Meat fraud discovered in takeaways

Consumer magazine Which? has found shocking evidence of food fraud in lamb takeaway dishes, with 40% of meat tested contaminated with other meats.

As part of its Stop Food Fraud campaign, Which? tested lamb curries and kebabs in 60 takeaway restaurants in Birmingham and London, 24 of which had mixed their lamb with other meats, such as beef and chicken. Seven samples of meat contained no trace of lamb at all. The meat in five of the samples could not be identified, which could be a result of the meat being overcooked or re-cooked.

Birmingham restaurants fared worse than those in London; 16 out of 30 samples contained other meats and five of the samples contained no meat at all. In London, eight out of 30 samples contained other meats and two of the minced lamb kebabs contained just beef.

Which? executive director Richard Lloyd called for more rigorous testing of meat: “More than a year on from the horsemeat scandal, our research uncovers shocking evidence of food fraud.” He added: “The government, local authorities and the Food Standards Agency (FSA) need to make tackling food fraud a priority and take tougher action to crack down on the offenders. This is vital to restoring trust in the industry, which is not only good for consumers but good for businesses too.”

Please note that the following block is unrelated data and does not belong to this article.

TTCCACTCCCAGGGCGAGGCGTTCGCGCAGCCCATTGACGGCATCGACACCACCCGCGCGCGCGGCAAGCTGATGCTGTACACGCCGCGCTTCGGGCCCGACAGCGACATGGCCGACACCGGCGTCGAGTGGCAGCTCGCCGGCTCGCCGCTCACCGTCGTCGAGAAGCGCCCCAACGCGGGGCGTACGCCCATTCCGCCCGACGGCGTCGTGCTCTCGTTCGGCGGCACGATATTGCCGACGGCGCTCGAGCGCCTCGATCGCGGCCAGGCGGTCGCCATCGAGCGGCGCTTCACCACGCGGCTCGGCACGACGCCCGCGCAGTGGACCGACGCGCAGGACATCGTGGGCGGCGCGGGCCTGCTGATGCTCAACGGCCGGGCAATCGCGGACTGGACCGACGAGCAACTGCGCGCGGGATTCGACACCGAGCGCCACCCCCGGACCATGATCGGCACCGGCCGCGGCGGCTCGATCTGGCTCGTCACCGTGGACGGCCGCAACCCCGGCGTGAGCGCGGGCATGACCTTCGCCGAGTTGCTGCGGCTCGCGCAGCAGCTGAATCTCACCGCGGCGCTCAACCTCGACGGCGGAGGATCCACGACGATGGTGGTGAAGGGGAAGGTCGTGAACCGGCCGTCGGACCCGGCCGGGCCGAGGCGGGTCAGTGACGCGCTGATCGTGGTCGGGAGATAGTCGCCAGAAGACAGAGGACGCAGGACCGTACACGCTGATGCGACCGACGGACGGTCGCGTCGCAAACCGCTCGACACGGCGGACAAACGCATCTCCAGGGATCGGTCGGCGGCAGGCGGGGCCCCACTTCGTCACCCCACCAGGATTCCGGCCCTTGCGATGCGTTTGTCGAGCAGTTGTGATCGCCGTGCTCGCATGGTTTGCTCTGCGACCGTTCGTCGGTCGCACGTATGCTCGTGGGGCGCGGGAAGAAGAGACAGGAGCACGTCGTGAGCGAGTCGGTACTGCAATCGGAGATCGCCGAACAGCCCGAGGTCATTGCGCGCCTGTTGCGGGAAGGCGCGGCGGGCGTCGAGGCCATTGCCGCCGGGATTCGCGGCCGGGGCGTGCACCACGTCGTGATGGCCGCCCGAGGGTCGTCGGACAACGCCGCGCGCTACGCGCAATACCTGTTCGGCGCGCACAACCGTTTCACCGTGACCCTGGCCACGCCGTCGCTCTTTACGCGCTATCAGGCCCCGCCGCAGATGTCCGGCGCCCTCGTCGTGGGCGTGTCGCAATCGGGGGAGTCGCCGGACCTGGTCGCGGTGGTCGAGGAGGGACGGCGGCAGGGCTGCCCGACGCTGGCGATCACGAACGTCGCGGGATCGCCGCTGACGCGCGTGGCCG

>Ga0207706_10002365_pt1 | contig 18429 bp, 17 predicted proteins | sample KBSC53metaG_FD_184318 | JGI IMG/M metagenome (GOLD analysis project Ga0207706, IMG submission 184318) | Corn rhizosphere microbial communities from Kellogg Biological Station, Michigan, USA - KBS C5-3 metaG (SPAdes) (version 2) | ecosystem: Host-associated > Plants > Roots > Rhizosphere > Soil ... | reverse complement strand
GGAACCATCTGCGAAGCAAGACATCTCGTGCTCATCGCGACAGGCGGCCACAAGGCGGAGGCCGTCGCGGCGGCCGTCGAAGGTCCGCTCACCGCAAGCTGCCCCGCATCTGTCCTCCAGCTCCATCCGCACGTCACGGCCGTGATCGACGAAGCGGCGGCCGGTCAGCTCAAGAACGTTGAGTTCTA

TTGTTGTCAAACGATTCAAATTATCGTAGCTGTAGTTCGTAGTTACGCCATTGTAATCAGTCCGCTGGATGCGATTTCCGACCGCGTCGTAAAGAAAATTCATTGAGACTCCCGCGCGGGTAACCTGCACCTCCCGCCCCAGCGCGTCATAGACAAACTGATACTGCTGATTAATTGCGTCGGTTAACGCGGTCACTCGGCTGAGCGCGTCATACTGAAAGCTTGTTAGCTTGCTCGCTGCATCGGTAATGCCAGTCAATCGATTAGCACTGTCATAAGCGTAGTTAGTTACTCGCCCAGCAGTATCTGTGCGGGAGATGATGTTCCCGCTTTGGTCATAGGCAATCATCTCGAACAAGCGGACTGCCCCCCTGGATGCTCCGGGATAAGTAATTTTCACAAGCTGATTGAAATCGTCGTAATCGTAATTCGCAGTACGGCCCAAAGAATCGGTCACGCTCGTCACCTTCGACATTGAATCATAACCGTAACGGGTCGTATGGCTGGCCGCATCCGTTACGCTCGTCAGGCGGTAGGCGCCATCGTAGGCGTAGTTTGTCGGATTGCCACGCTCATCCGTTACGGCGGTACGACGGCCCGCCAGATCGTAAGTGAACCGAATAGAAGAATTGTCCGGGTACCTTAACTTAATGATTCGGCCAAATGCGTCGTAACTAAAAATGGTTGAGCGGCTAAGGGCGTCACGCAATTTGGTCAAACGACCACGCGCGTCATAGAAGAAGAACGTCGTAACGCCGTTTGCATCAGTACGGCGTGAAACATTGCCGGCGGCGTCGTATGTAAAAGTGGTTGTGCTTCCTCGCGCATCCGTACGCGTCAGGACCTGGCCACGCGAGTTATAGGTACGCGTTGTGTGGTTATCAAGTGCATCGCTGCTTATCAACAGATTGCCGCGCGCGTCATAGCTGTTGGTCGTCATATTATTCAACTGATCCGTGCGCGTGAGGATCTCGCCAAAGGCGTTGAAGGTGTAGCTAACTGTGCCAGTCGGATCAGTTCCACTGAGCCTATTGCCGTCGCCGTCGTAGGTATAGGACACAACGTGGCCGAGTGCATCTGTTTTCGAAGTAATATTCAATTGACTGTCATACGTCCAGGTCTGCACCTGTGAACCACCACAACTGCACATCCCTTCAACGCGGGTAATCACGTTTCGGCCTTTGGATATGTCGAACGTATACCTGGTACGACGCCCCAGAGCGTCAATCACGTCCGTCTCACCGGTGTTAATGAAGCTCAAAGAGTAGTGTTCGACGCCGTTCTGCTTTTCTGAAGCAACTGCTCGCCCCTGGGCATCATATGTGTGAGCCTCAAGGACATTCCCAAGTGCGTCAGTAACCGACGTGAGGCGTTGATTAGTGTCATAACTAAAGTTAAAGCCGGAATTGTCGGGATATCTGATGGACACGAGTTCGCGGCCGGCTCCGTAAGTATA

As a result of the findings, the FSA has announced an additional programme of priority testing of lamb in takeaway dishes. Local authorities have been asked to test 300 samples of lamb from local takeaway restaurants and report their findings to the FSA. Restaurants found to have contaminated dishes could receive a penalty of up to £5,000. Andrew Rhodes, FSA chief operating officer, warned the industry: “Prosecutions have taken place against business owners for mislabelling lamb dishes, but the recurring nature of the problem shows there needs to be a renewed effort to tackle this problem. Clearly the message isn’t getting through to some businesses.”

Professor Chris Elliot, director of the Institute for Global Security, said: “The survey results come as no great surprise to me. Whenever issues about food contamination and adulteration are looked for in a serious way, they are found. Without rigorous monitoring programmes in place, cheats will always try to take advantage of consumers.

“We need to develop systems in the UK that deter fraud and help support the many businesses that work hard to deliver safe and authentic food.”

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